Forecasting budgets are used for estimating the future resources and expenditures from historical information. This approach is used by the for profit organizations by assessing their past financial records to see where they were able to receive income, revenues and loans and interest vis-à-vis how they were spent. The nonprofit organizations on the other hand are able to use forecasting budgets to see where their grants, pledges, loans and gifts will be coming from along the restricted expenditure framework that most donations come with. (Finkler, 2001, p.75-76)
How legislators can make better decisions in their capacity by use of either of the two-take either side
According to Herzlinger and Nitterhouse (1994, p.1) the legislator needs to understand the difference between the non-profit and for profit financial statements so that they van be able to efficiently allocate the scarce funds. The legislators are interested in this distinction because there is budgetary constrain that has gone as far as limiting the number of non-profit organizations and the workforce.
According to Thomas (1994, p. 406) the legislators of nonprofit organizations should be able to see if the projects or programs that are in place have outrun their budgeted expenditures as well as be informed on the net worth. The accuracy of the net worth can be counter checked by the cash flow statements for any pending paid expenses and likelihood of future revenues. (Olenick & Olenick, 1991, p.136).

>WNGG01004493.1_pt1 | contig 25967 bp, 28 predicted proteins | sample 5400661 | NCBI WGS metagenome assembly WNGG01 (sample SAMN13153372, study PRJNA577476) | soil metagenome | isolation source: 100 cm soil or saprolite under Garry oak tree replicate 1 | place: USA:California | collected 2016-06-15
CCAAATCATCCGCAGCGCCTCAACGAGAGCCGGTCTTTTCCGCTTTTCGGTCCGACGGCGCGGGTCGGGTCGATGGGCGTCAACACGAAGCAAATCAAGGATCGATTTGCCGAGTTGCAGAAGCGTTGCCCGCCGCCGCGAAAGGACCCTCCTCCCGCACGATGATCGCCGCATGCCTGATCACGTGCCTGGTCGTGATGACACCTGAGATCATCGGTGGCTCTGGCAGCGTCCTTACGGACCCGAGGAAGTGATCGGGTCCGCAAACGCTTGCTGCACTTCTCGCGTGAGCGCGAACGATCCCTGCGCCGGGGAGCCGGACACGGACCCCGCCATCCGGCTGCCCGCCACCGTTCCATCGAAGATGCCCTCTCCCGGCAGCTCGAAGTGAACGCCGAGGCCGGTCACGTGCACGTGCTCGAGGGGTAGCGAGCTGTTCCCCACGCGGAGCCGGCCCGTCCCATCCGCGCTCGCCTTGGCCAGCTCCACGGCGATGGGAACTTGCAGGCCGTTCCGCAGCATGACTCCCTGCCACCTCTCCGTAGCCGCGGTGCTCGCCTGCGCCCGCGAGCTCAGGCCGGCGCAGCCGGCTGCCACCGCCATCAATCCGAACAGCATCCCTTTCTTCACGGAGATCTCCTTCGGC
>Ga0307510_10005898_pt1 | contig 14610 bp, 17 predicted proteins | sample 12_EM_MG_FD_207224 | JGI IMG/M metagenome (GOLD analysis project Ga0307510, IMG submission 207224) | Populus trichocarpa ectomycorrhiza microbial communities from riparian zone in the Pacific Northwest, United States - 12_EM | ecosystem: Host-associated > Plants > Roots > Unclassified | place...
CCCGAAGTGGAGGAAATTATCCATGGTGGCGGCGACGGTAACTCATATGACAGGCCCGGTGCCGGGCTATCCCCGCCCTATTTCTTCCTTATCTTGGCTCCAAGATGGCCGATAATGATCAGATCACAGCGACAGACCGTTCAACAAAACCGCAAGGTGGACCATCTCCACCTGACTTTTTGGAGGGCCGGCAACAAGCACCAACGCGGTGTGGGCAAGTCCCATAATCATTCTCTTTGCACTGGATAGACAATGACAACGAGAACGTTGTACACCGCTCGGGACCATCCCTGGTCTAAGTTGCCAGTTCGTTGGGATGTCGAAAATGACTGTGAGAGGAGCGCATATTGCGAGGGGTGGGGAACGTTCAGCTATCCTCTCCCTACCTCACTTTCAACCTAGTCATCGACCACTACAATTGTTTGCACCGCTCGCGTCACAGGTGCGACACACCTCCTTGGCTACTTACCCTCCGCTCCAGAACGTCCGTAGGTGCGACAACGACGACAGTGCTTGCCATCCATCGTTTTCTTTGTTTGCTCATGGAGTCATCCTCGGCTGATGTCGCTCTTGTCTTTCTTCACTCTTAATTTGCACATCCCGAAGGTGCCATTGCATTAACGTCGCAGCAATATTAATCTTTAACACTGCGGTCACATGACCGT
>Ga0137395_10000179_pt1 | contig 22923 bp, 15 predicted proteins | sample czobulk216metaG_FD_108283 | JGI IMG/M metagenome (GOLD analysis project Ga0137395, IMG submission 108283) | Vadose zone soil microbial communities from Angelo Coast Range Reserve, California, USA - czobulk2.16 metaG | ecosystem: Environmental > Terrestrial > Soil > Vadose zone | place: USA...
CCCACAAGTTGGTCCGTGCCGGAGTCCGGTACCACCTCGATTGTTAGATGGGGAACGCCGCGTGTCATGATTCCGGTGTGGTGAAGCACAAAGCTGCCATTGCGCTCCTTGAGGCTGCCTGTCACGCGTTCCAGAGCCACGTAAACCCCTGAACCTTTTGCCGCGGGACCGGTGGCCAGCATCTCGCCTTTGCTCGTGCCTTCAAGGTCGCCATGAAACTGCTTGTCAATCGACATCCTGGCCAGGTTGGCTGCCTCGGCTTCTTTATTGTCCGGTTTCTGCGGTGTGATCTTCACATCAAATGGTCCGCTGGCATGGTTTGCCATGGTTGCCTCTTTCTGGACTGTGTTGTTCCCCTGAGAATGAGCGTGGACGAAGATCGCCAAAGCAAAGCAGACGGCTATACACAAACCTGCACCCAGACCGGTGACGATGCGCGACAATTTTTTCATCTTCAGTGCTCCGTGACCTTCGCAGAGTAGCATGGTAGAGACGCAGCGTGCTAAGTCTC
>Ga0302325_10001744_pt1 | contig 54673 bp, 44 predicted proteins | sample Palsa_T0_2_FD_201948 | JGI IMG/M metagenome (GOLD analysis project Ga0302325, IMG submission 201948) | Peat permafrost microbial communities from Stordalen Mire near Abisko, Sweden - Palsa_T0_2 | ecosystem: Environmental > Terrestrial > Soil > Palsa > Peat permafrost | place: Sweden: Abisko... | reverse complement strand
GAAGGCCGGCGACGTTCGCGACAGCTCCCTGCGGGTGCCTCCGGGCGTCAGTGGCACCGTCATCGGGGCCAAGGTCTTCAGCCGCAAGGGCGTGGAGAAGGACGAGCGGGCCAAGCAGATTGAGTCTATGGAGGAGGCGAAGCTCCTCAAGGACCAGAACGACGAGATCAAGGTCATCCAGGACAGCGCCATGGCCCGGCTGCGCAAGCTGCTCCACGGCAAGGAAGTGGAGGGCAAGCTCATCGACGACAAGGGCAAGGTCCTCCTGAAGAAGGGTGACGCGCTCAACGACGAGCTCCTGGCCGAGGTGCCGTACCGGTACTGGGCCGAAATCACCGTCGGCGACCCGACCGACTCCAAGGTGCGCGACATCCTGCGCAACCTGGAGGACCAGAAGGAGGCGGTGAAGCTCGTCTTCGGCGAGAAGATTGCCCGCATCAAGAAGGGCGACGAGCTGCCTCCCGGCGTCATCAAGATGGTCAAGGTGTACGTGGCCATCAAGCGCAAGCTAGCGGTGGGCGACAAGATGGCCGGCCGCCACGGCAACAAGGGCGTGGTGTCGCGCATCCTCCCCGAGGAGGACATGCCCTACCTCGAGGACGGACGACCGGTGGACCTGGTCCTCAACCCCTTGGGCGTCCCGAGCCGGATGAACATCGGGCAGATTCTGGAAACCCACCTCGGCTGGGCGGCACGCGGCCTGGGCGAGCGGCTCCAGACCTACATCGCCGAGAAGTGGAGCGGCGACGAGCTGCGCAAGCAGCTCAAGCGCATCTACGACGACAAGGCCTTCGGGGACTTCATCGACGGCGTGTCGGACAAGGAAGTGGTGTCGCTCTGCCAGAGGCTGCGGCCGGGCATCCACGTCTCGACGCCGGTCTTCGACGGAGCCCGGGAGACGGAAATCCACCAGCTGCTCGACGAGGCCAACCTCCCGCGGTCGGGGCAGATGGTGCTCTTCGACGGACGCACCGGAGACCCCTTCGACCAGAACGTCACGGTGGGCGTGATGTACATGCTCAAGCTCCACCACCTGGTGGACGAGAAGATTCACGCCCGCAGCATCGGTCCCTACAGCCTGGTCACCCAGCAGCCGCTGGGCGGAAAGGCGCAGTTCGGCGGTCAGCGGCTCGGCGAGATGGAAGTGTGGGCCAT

Ordinarily, many legislator need to be certain that the nonprofit organization are conforming to the accounting methods in the wake of recent financial scandals and crisis. (Hummel, 1996, p. 76.). The fact that the nonprofit organizations are heavily dependant on the funds from both government and non-government organizations calls for this high standard of accountability and verifications ahead of funding the next period. (Grobman, 2002, p.113).
The legislators are the representatives of the people in the funds committees that are channelled to the nonprofit organizations. Therefore any forms of misappropriation that arise are typically questioned from the organization to the legislators. An evaluation of the financial statement can enable the legislator to determine if the services costs or the nonprofit organization are worth the goals. The legislators will be able to see the amount of funds that have been allocated to the organization and press for better services to the people. In the same way they can influence policy by proposing a cut back whenever the services overrun costs. This has implications that a nonprofit organization that keeps proper accounting records will benefit from good leadership decision process from all the stakeholders. (Hummel, 1996, p. 76.)